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J Ethnopharmacol. 2017 Jun 9;205:116-122. doi: 10.1016/j.jep.2017.05.003. Epub 2017 May 3.

"DAK", a traditional decoction in Palau, as adjuvant for patients with insufficient control of diabetes mellitus type II.

Author information

1
Pacific Academic Institute for Research, 822 Ernguul Rd., Koror, Palau.
2
Foundation Antenna Technologies, Avenue de la Grenade 24, 1207 Geneva, Switzerland.
3
ENSAT-National Institute of Agronomy and Environment of Toulouse, Avenue de l'Agrobiopole, BP 32607 Auzeville-Tolosane, France.
4
School of Pharmaceutical Sciences, University of Geneva, University of Lausanne, CMU, Rue Michel Servet 1, 1211 Geneva, Switzerland.
5
Institute of Food, Nutrition and Health, ETH Zurich, Schorenstrasse 16, 8603 Schwerzenbach, Switzerland.
6
Pacific Academic Institute for Research, 822 Ernguul Rd., Koror, Palau; Foundation Antenna Technologies, Avenue de la Grenade 24, 1207 Geneva, Switzerland. Electronic address: medicine@antenna.ch.

Abstract

ETHNOPHARMACOLOGICAL RELEVANCE:

Can a medicinal plant be useful when standard modern treatment is insufficient? After a population survey in the Republic of Palau (retrospective treatment-outcome study, following the reverse pharmacology approach) on local treatments and associated outcomes for diabetes, a traditional drink made with Phaleria nisidai Kaneh and several other plants called "Delal A Kar", (meaning "mother of medicine") appeared as a promising therapy. This is the first clinical study on a standardized version of "Delal A Kar" called DAK.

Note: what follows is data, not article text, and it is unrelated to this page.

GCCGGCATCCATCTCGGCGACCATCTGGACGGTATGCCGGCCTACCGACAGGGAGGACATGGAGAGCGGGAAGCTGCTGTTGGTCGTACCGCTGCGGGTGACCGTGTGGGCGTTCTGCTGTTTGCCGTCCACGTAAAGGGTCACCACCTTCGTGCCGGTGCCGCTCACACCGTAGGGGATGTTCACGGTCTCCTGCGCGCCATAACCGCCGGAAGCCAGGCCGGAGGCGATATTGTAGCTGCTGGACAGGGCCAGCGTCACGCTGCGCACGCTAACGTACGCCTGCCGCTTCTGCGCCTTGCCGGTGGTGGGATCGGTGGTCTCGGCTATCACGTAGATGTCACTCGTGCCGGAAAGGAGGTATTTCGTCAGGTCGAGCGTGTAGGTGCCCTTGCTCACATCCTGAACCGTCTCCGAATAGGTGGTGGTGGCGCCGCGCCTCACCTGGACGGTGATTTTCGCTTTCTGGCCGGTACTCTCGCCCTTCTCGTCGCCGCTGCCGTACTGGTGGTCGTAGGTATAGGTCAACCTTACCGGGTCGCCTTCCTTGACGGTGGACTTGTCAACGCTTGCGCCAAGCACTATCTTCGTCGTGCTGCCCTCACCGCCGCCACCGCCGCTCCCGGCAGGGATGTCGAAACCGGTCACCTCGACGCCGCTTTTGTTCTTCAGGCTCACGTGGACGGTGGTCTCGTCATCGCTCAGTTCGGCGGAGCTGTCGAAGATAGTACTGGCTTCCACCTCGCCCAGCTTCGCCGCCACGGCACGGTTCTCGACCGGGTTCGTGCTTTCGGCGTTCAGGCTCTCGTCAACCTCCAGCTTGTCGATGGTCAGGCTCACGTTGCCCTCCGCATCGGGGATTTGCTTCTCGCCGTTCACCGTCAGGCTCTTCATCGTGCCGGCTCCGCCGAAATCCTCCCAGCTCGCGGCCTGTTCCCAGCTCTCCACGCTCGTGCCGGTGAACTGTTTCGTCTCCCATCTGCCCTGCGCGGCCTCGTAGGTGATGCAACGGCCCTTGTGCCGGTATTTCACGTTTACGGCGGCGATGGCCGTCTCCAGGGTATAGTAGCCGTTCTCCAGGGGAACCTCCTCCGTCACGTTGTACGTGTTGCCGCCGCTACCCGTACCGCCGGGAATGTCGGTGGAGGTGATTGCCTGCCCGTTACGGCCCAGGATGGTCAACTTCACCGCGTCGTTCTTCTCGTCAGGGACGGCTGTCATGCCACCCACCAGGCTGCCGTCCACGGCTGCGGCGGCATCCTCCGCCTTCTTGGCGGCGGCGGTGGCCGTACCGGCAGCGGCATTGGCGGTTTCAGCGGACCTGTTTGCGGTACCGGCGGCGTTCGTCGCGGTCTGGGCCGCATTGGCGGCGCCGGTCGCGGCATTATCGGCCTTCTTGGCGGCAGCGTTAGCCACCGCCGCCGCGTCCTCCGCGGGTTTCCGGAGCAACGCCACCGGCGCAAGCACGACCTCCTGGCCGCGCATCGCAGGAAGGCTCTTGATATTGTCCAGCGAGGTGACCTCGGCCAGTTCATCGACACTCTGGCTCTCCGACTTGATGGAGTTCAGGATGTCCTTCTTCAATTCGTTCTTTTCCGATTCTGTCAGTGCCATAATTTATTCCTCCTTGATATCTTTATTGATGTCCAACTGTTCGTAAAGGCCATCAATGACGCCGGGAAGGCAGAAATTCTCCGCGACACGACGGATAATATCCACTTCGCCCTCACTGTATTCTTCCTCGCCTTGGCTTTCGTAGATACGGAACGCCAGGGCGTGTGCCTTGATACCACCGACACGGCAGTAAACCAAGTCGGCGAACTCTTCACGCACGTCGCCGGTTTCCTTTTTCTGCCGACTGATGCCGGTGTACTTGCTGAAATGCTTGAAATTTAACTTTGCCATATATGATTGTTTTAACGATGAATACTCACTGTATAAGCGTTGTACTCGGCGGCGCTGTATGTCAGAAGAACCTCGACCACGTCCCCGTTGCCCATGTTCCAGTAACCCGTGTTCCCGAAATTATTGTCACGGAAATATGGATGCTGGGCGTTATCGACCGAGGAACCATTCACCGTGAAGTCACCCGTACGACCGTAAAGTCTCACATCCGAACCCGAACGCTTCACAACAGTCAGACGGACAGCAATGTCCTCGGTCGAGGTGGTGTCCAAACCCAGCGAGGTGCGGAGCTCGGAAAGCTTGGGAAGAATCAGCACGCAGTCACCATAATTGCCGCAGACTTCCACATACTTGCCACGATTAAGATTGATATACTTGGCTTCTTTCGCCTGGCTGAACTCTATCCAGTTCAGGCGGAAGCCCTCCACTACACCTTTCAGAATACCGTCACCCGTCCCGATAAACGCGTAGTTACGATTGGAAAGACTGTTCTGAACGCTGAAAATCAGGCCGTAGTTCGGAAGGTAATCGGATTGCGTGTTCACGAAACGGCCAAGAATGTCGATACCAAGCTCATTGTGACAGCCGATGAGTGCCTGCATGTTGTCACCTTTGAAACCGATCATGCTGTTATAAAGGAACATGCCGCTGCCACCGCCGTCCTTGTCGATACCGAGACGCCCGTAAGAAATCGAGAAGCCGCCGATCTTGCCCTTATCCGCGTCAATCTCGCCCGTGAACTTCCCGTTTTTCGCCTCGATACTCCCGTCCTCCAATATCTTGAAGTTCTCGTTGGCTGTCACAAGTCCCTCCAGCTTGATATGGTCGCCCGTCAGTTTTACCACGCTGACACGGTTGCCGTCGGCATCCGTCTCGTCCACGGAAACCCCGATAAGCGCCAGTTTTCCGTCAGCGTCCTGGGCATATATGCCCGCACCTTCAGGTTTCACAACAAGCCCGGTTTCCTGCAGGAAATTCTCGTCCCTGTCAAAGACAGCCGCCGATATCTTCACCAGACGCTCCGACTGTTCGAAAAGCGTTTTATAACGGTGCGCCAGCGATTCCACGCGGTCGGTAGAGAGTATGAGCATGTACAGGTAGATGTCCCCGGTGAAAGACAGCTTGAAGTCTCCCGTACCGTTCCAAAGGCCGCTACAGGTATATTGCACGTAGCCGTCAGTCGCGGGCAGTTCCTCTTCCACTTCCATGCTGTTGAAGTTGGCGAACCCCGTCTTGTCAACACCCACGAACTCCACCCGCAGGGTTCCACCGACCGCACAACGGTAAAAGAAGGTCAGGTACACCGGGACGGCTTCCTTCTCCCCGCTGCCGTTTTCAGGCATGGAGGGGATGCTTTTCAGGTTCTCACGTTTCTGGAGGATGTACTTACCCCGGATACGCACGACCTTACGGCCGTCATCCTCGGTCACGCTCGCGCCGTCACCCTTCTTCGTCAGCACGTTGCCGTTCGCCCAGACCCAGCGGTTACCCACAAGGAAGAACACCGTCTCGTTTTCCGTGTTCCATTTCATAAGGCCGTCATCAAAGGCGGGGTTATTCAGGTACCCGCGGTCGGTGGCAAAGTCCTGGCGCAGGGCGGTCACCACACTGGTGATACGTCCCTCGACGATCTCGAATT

AIMS/HYPOTHESIS:

This is a study of the effect of DAK as adjuvant therapy when diabetes control is insufficient.

METHODS:

In this randomized, double blind, crossover study conducted in Koror, Palau, DAK or placebo was assigned to 68 patients with type II diabetes treated with oral hypoglycemic agents and with insufficient glycaemic control. All patients received instructions on how to improve their diet and a home glucometer for blood glucose follow-up.

RESULTS:

Fifty-five patients completed the study and significant improvements were observed in both groups over the 12 weeks follow-up period: weight decreased an average of 2 to -4.5 pounds (p<0,001) and HbA1C also decreased from 9.7% to 7.8% (p<0,001), with a consistent trend toward better outcomes after DAK, as compared to placebo. The average effect of Ongael was 0.5% (SD 2.5) decrease of HbA1C. Furthermore, seventy-five percent (41/55) of the patients reduced their HbA1C by at least 0.7% at 12 weeks.

CONCLUSION:

The observed trends in this trial suggest that poorly controlled diabetic patients improved their control of diabetes within 12 weeks when drinking DAK for at least 6 weeks. The drink DAK, in addition to the usual prevention activities of special diet and physical exercise, was followed by improvement of diabetes control (HbA1C) and decrease of blood pressure and weight.

TRIAL REGISTRATION:

The study protocol was approved by the Institutional Ethical Committee and registered by international Australia and New Zealand trial registry (Request Number: 369395) FUNDING: Pacific Academic Institute for Research office fund, Belau Medical Clinic, The Environment, Inc, Antenna Foundation, Grandjean and Michèle Berset funds and the Weil Foundation.

KEYWORDS:

Diabetes mellitus type II; Mangiferin; Palau; Phaleria nisidai

PMID:
28478093
DOI:
10.1016/j.jep.2017.05.003
[Indexed for MEDLINE]

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